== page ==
Kraig Urbik (6-6, 323), Wisonsin Projected pick: early rounds
]()Urbik's obvious strength is his enormous size. Even more attractive to scouts, however, is his proven ability to play more than one position.
Though more comfortable at guard because he's had more experience there, Urbik is a capable right tackle when called upon. His versatility is something he's trying to impress upon scouts at the Combine and that they're talking to him about more often these days.
"They know I've started 17 games at tackle and guard, so they know I can play both. If they ever need me to go out at tackle, I can do that."
At the Senior Bowl, Patriots representatives had an introductory meeting with Urbik, where he said they drew up several different plays and different types of defenses and discussed them with him.
Duke Robinson (6-5, 335), Oklahoma Projected pick: early rounds
Another massive guard who might be converted to tackle, Robinson is known for being a ferocious run-blocker. Some scouts have expressed concern about lack of quickness and foot speed, yet his still ranks as one of the top guards in this year's draft.
The two-time All-American was given a first-round grade by the NFL Advisory Committee last year, but he decided to remain at Oklahoma for his senior season. That loyalty earned him some extra points with scouts, who also like his durability.
Travis Bright (6-5, 316), BYU Projected pick: late rounds
Like many BYU players, Bright is older than many of the players in his draft class, as his Mormon faith required him to take a two-year mission. He's also a step ahead in the family department, having gotten married and become a father before leaving school.
A broken leg forced doctors to insert a rod in Bright's right leg, but he claims to have no lingering ill effects from the injury and subsequent procedure. His size gives him the option of moving to other spots along the O-line, but he admits he needs to improve his footwork significantly before he's comfortable doing so on a regular basis.
Jason Smith (6-5, 300), Baylor Projected pick: 1st round
Smith is nothing if not self-confident.
Asked what he's saying to NFL scouts to convince them he's the best tackle in this year's draft, Smith responded, "I'd say, first of all, put on my film from Baylor and you'll see that I'm the best. That's it."
He went on to say that his greatest strengths are his "ability to play fast, physical, and with a lot of effort for four quarters." If there's anything he feels he needs to improve on, it's his skill playing in a three-point stance, noting that the NFL employs the technique frequently, while he hasn't had much experience with that in college.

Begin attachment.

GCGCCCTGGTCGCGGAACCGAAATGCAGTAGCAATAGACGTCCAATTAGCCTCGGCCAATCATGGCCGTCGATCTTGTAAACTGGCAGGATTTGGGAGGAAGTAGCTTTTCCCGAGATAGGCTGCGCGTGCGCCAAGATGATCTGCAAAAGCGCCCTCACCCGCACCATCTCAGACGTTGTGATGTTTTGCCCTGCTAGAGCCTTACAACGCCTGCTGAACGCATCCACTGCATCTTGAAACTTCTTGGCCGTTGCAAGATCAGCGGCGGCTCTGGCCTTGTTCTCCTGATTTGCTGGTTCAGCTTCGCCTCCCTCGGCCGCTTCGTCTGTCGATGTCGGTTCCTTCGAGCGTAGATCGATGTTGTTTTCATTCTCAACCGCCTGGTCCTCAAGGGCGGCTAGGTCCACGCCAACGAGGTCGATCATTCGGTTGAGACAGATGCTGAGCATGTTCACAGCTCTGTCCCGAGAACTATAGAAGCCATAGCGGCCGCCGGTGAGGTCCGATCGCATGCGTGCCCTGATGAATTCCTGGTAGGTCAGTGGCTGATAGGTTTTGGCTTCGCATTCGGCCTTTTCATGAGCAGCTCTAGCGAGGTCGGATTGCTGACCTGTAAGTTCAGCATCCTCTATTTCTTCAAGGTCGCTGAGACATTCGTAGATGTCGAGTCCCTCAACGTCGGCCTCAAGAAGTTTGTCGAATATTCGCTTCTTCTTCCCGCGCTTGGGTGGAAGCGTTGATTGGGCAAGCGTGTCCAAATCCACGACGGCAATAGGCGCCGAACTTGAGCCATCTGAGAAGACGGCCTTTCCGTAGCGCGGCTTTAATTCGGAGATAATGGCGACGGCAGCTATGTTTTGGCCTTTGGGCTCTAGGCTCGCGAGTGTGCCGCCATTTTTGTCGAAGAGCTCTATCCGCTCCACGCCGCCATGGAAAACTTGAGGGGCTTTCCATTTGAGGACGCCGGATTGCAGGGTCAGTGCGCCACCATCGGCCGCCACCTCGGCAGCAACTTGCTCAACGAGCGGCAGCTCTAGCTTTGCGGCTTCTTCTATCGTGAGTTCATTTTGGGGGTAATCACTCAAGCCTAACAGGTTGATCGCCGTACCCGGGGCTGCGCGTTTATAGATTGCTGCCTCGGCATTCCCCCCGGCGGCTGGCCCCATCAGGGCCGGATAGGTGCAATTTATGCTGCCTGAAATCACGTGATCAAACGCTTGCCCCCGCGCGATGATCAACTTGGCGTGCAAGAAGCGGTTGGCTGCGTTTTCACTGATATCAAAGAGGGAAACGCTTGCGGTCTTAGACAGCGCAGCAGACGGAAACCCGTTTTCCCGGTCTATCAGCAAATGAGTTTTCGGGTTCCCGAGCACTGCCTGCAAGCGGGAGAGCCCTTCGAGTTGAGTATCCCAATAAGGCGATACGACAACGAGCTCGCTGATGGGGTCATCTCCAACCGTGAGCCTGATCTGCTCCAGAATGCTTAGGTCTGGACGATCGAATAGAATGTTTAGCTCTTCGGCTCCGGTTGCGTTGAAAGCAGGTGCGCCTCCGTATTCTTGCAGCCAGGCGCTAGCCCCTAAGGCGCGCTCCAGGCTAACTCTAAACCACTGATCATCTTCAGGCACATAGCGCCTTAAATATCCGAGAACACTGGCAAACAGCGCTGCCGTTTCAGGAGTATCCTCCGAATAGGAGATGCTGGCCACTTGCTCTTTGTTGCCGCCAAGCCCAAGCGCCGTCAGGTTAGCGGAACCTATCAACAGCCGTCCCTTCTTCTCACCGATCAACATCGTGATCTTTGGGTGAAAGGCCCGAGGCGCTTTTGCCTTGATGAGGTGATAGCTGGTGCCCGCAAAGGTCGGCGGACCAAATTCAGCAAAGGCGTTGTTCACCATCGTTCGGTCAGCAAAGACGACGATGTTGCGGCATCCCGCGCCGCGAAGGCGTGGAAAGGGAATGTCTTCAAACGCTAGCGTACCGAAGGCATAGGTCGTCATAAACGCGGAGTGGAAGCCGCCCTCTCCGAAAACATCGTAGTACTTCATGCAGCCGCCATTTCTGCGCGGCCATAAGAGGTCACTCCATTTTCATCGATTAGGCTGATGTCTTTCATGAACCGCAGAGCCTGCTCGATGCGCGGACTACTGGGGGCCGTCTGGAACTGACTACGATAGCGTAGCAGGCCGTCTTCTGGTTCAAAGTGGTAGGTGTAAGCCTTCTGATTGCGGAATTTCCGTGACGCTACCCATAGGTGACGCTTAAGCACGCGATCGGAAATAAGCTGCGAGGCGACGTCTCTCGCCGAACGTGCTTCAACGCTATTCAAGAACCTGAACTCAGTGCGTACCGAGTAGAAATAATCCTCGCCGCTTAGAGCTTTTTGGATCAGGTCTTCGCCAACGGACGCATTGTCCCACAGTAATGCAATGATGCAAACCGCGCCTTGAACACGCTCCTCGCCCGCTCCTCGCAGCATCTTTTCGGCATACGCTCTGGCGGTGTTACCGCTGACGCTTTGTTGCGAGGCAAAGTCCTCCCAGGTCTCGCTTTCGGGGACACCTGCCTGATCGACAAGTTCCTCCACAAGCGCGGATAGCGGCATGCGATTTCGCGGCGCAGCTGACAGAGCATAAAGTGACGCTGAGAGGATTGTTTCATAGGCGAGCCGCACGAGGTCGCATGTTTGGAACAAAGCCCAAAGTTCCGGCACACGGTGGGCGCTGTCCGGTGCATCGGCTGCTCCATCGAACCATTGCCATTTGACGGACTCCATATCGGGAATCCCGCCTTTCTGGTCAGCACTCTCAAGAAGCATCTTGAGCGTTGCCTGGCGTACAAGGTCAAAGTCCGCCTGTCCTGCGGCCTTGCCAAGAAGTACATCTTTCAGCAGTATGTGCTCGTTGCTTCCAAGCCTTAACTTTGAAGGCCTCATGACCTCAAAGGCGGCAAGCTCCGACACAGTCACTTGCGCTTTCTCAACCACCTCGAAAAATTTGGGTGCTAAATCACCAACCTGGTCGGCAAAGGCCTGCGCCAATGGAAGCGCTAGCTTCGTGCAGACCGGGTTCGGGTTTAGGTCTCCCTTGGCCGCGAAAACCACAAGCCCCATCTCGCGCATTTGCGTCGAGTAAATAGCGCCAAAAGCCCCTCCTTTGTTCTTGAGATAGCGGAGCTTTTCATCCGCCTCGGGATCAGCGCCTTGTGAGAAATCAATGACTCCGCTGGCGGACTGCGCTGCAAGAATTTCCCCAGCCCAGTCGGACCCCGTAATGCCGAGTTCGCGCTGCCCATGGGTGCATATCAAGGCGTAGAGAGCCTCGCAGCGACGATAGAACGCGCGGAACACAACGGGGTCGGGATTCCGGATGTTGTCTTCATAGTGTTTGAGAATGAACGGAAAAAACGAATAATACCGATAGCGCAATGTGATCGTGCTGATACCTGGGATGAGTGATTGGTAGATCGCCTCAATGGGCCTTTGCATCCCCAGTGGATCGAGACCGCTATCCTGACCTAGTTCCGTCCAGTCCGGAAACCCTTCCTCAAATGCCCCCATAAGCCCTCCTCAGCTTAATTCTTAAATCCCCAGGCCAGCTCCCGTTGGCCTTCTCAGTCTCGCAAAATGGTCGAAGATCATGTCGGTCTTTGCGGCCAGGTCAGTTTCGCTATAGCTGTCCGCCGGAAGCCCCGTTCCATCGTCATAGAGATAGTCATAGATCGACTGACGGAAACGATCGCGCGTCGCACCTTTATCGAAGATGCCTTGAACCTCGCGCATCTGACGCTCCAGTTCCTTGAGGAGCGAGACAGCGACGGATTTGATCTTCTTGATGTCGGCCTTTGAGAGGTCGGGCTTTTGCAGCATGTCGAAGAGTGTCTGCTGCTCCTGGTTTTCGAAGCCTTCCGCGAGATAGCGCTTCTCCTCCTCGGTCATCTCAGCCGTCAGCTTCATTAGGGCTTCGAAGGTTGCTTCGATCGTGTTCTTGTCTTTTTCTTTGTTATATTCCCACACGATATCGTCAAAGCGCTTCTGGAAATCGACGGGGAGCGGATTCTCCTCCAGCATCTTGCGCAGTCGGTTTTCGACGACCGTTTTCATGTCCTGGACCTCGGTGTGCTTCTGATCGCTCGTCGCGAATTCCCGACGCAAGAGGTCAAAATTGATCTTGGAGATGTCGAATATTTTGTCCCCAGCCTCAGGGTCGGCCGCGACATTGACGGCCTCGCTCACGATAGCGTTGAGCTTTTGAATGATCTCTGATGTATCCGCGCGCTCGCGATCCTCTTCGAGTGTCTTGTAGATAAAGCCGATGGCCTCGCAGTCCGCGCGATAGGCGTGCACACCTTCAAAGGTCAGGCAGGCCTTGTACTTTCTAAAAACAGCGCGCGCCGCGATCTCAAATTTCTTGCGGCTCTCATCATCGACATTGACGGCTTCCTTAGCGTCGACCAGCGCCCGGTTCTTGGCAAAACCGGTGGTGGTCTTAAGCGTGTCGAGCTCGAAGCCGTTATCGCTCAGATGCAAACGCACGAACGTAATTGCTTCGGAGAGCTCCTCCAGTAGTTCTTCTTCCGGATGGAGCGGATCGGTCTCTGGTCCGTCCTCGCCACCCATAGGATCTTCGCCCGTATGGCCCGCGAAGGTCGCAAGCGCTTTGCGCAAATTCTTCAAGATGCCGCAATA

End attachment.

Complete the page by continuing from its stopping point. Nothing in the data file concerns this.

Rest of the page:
The well-spoken Smith was a hit with the media at the Combine, holding court for a good 10 to 15 minutes and drawing several laughs from those assembled.
All kidding aside, though, Smith was adamant that he wanted to be the first tackle – perhaps even the first player – drafted this year. He just might accomplish his goal.
The former tight end is one of the most athletic players at his position, yet still has much to learn about the tackle spot. But his potential may be too valuable for teams near the top of the draft to pass up.
Eugene Monroe (6-5, 315), Virginia Projected pick: 1st round
How good is Monroe?
Consider that he owned the left tackle job for the Cavaliers even while his former teammate, 2008 first-round pick Branden Albert (who became a tackle for Kansas City this past season), was still at Virginia.
"I think over my career at Virginia I've proven I can block anybody," he told reporters Thursday. "I have the determination to improve my game and the ambition to succeed and I never stop."
Monroe will most likely not be available when the Patriots pick at 23, but given that his head coach, Al Groh, has a close relationship with Pats head coach Bill Belichick, it's a safe bet New England is doing all its homework on Monroe … just in case.
Alex Boone (6-8, 330), Ohio State Projected pick: mid rounds
]()An intriguing prospect given his mammoth size, but his history of alcohol abuse is Boone's biggest question mark at this point.
After a drunken driving conviction following a car accident in April 2006, Boone was arrested again this month on the night of the Super Bowl. Alcohol again appears to have played a part, as the 21-year-old Boone is alleged to have been jumping up and down on the hoods of parked cars. He then, according to police, tried to smash the window of a tow truck before eluding authorities, who had to taser him twice to subdue him.
He apologized profusely to the assembled media Thursday for his run-ins with the law and admitted that teams have been asking him about this.
It's unclear if Boone is on the Patriots wish list at this point, but it appeared that New England is on his. Asked if he's talked to the Pats at all, he replied, "I wish … no. No, I haven't talked to New England yet. Hoping to this week at some point."